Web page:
Cellulose membrane-bound peptides were prepared according to standard SPOT synthesis protocols [41, 42] using an automated Spot synthesizer (MultiPep, Intavis AG Bioanalytical Instruments, Köln, Germany); Fmoc derivatives of amino-acids for peptide synthesis were obtained from Novabiochem. The generated peptide arrays were synthesized on amino-PEG membranes (Intavis AG Bioanalytical Instruments, Köln, Germany) or β-alanine membranes. β-alanine membranes were produced using hardened low ash whatman 50 paper incubated over night with Fmoc-β-alanine. After Fmoc-deprotection membranes were spotted with Fmoc-β-alanine-Opfp (Bachem AG, Switzerland) as spacer.
2.6. SPOT Membrane Probing
After activation of the membranes with methanol the membrane-bound peptide arrays were blocked 3 h in blocking buffer (2% milk powder and 5% sucrose in Tris-buffered saline (TBS), pH 8.0) and then incubated overnight at 4°C with 10 μg/ml purified GST fusion protein or GST control protein in blocking buffer. After washing three times with TBS the membranes were probed with anti-GST antibody (G1160; Sigma-Aldrich, München, Germany) in blocking buffer with 0.2% Tween for 3 h. The membrane was washed three times with TBS and then incubated for 1.5 h with horseradish-peroxidase-coupled anti-mouse mAb (Sigma-Aldrich; München, Germany) in blocking buffer with 0.2% Tween followed by washing three times with TBS. Analysis and quantification of peptide-bound GST fusion proteins were carried out using ECL (Amersham Biosciences, Freiburg, Germany). QRALAKDLIVPRRP is known to bind GST and was used as a positive control.
2.7. In vivo FF-domain Deletion
In order to delete the FF domain in vivo PCR products were created containing a protein A/kanMX6 cassette from the pYM8-plasmid  which were recombined into the Prp40 locus where they replaced the endogenous FF domains as shown in Fig. 4A. PCR-constructs were transformed into the PJ69-4α strain and plated on geniticin plates [200 mg/l] for selection. Genomic DNA was prepared from geniticin positive colonies and the correct deletion verified by PCR. PCR-products for recombination were prepared using the following primers: Prp40ProA: Forward, GCG TCA AAA AAG AGG CAT TTA ACT CCG GCT GTG GAA TTG GAC TAT CGT ACG CTG CAG GTC GAC, Reverse, ATA ATT TAT ATA ATG ATT AAC AAG ATA GAG GTC GAC ACG TCA GAA ATC GAT GAA TTC GAG CTC G; ΔFF4ProA: Forward, AGA AAC GAA AAG ATA CAA CAG AAA CTC CAA AAT GAG CGT AGG ATA CGT ACG CTG CAG GTC GAC Reverse, ATA ATT TAT ATA ATG ATT AAC AAG ATA GAG GTC GAC ACG TCA GAA ATC GAT GAA TTC GAG CTC G; ΔFF3-4ProA: Forward, CTT CAA AAC AAA CTA AAT GAG CTC CGA CTG CGC AAT TAT ACC AGA CGT ACG CTG CAG GTC GAC; Reverse, ATA ATT TAT ATA ATG ATT AAC AAG ATA GAG GTC GAC ACG TCA GAA ATC GAT GAA TTC GAG CTC G; ΔFF2-4ProA: Forward, CTT TCC AAT AGA TCA GCC GAT CAA CTT CTT AAG GAA CAC AAT GAA CGT ACG CTG CAG GTC GAC, Reverse, ATA ATT TAT ATA ATG ATT AAC AAG ATA GAG GTC GAC ACG TCA GAA ATC GAT GAA TTC GAG CTC G. Control primers for the verification of successful recombination: Forward, GGA CGA ACT ATA AAC GAG (Prp40 specific bp 322–339); Reverse, GTC GAC CTG CAG CGT ACG (pYM8 specific S3R primer .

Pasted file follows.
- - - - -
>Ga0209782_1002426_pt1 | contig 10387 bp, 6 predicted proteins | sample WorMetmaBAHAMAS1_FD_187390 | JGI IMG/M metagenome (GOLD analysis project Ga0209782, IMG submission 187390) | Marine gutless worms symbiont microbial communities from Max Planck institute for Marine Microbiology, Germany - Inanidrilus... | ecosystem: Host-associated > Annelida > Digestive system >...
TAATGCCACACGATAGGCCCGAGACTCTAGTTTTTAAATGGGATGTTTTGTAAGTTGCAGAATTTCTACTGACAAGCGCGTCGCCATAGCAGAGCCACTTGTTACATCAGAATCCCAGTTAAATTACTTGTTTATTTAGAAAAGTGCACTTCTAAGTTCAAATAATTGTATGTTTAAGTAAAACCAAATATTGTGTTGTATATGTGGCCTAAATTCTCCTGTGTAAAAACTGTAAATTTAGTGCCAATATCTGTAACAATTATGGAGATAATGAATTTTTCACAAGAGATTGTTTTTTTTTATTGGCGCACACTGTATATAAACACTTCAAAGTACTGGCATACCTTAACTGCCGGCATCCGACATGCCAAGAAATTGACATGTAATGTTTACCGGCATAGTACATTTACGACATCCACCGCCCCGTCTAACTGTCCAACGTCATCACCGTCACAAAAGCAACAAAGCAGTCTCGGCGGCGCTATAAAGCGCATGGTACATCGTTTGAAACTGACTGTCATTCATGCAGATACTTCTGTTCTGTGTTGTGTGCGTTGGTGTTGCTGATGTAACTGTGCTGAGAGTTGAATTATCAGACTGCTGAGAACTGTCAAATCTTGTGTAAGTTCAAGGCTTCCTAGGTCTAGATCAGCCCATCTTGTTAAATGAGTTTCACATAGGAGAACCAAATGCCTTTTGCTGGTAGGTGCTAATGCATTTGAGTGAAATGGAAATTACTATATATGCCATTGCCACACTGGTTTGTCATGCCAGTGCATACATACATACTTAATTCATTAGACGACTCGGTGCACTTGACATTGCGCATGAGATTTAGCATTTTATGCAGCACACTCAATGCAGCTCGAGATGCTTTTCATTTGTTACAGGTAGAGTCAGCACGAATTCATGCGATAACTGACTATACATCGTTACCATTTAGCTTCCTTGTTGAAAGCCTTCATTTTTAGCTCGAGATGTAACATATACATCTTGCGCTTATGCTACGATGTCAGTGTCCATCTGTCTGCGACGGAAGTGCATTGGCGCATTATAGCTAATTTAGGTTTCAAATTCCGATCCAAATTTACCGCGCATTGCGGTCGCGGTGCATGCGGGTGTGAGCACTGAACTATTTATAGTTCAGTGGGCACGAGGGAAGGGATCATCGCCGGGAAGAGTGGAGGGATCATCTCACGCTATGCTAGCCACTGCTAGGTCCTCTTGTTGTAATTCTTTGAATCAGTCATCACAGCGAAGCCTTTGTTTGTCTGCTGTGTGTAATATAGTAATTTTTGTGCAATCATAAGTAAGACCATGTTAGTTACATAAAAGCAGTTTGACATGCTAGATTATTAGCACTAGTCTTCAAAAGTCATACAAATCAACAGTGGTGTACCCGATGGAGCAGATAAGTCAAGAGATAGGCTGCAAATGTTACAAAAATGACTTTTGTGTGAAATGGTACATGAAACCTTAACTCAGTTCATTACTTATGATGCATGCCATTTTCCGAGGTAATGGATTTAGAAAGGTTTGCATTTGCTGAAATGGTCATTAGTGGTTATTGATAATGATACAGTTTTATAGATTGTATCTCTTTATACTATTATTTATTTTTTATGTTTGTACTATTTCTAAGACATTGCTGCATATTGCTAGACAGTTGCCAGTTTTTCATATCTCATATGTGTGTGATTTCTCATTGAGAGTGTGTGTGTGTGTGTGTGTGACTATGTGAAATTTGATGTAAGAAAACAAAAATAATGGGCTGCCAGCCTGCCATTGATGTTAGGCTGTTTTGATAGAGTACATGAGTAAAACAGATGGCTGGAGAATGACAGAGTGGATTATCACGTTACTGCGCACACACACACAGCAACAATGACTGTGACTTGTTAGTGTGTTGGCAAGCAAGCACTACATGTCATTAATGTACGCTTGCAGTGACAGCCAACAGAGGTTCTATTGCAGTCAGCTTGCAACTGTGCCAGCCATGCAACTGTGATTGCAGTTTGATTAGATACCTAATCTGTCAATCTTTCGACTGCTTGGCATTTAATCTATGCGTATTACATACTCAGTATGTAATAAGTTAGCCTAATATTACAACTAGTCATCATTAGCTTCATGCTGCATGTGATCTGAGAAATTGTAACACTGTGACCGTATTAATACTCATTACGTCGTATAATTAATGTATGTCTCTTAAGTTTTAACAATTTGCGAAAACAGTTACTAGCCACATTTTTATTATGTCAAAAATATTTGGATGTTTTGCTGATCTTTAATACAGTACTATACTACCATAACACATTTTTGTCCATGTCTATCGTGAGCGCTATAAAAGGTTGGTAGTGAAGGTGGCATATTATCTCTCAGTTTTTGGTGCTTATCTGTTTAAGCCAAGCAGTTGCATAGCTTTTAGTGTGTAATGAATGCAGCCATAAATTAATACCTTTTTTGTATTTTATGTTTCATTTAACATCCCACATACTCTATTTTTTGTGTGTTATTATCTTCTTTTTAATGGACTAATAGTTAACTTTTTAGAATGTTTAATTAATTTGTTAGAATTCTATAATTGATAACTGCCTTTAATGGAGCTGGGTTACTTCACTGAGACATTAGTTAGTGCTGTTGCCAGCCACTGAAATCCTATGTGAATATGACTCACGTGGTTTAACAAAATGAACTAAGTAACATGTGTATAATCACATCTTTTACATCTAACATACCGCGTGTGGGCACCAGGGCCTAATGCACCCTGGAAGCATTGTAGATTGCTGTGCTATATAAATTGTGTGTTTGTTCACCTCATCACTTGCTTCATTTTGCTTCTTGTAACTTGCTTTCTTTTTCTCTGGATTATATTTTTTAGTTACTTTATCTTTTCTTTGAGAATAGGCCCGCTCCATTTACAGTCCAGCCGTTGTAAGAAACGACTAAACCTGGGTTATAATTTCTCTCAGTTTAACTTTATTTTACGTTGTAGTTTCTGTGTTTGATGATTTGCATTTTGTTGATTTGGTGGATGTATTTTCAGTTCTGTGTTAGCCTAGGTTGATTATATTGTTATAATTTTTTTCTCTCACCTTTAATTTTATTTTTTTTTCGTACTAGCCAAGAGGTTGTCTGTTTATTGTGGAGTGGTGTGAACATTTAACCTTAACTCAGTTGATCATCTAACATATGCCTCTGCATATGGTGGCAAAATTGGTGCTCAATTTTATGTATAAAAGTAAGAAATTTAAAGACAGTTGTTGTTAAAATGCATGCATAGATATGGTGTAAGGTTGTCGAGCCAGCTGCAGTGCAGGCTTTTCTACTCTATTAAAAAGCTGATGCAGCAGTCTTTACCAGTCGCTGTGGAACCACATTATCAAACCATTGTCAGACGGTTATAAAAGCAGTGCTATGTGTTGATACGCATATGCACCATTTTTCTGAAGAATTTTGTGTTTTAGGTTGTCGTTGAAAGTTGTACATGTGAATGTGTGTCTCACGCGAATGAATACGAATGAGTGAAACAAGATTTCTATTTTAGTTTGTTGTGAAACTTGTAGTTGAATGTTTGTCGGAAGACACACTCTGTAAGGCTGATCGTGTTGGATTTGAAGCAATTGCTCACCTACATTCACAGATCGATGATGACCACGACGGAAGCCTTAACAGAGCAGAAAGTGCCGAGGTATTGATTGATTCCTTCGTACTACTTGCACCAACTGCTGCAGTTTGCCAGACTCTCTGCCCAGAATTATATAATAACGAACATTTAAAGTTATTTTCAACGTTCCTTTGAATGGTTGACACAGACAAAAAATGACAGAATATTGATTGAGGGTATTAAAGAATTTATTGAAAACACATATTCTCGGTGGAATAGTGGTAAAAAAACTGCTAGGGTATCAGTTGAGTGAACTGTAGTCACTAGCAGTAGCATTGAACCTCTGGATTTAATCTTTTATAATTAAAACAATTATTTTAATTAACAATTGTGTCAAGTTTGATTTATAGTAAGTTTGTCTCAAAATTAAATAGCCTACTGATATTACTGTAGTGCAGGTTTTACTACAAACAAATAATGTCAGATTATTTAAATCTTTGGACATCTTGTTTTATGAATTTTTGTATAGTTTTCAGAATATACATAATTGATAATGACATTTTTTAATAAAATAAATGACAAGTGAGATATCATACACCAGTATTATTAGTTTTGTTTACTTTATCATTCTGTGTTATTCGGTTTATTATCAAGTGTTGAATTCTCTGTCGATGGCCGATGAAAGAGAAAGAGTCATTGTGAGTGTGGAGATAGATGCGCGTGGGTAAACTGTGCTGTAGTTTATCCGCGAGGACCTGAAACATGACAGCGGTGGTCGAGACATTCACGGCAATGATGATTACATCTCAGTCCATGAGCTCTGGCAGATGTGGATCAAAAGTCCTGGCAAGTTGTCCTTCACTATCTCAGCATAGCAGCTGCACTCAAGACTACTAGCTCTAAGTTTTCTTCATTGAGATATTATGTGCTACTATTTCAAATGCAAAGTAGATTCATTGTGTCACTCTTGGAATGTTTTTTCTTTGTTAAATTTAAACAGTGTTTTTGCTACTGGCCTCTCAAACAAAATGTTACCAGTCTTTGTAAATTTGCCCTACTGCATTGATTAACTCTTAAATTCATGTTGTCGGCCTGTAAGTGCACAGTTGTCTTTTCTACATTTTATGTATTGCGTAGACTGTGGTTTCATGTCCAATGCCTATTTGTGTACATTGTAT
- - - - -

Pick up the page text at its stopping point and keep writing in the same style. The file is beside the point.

To determine the growth rate of the FF deletion strains cell densities (OD600) were normalized and then measured hourly over 540 min.
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This project was initiated in the laboratory of Stan Fields, University of Washington, Seattle. We would like to thank Simone Reber for help with cloning of FF domains, Christiane Landgraf for peptide spotting, Nils Johnsson for providing vectors and Tanja Kuhn for technical assistance. This work was funded by the J Craig Venter Institute and DFG grant Ue 50/2 to PU.
PU has conceived this study. PU and CE performed yeast two-hybrid screens. CE mapped interaction domains, carried out the pull-downs, the SPOT-synthesis and mapping experiments. CE also made the in vivo FF domain deletions and characterized their phenotype. CE and PU wrote the paper. All authors read and approved the final manuscript.
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Ester, C., Uetz, P. The FF domains of yeast U1 snRNP protein Prp40 mediate interactions with Luc7 and Snu71. BMC Biochem 9, 29 (2008). https://doi.org/10.1186/1471-2091-9-29